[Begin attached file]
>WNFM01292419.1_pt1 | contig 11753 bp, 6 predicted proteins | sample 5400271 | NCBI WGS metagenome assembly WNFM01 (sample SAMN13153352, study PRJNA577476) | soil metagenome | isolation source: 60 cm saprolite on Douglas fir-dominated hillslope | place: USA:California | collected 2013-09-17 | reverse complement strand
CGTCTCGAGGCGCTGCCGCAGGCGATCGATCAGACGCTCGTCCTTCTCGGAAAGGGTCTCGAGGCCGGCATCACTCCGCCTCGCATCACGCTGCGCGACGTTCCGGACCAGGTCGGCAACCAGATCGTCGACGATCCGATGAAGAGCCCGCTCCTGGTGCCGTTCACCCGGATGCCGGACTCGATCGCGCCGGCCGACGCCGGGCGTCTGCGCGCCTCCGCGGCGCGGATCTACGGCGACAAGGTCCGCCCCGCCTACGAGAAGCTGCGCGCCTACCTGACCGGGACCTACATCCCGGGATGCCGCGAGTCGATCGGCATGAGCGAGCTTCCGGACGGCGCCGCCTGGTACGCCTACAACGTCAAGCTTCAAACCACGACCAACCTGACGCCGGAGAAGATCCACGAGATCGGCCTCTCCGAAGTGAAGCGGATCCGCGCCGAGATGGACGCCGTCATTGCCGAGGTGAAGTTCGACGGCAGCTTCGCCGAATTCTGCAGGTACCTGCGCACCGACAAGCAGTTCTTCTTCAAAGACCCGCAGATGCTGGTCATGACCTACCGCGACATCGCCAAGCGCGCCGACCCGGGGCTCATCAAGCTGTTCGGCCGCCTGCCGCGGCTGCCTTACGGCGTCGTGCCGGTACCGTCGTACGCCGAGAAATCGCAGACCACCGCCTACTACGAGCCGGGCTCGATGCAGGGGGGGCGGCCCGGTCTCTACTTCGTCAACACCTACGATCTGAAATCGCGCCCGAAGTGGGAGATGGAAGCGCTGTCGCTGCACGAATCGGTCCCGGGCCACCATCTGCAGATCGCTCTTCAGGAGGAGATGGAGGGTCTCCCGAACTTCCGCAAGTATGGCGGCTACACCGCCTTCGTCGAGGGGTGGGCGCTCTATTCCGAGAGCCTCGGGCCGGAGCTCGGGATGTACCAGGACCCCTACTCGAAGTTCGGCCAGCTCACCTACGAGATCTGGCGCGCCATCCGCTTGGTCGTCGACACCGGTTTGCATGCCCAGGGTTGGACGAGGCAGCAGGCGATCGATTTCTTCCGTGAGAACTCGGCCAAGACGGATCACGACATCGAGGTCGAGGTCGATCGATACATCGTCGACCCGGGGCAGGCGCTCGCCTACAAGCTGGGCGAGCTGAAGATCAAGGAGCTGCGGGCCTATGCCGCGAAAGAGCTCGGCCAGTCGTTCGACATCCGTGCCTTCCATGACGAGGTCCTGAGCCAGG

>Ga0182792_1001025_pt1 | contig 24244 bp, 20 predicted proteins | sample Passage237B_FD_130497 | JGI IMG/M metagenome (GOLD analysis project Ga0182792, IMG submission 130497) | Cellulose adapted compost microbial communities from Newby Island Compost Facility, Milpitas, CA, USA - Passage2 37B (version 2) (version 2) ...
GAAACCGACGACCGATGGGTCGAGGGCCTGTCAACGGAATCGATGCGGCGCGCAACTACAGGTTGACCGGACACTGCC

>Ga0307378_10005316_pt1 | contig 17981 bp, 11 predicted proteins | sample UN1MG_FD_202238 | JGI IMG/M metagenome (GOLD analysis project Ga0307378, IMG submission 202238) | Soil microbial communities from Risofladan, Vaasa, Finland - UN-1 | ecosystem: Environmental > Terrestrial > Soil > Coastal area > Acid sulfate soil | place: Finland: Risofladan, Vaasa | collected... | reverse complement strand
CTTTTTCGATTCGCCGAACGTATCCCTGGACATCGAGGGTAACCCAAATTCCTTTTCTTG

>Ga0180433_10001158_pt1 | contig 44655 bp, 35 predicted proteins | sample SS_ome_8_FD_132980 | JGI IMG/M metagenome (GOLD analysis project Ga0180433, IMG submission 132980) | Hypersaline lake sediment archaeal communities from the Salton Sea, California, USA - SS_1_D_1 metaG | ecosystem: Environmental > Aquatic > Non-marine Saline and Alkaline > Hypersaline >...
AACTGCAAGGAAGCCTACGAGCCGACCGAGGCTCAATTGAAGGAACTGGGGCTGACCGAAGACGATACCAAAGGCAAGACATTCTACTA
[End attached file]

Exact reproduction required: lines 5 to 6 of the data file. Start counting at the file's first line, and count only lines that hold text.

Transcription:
>Ga0307378_10005316_pt1 | contig 17981 bp, 11 predicted proteins | sample UN1MG_FD_202238 | JGI IMG/M metagenome (GOLD analysis project Ga0307378, IMG submission 202238) | Soil microbial communities from Risofladan, Vaasa, Finland - UN-1 | ecosystem: Environmental > Terrestrial > Soil > Coastal area > Acid sulfate soil | place: Finland: Risofladan, Vaasa | collected... | reverse complement strand
CTTTTTCGATTCGCCGAACGTATCCCTGGACATCGAGGGTAACCCAAATTCCTTTTCTTG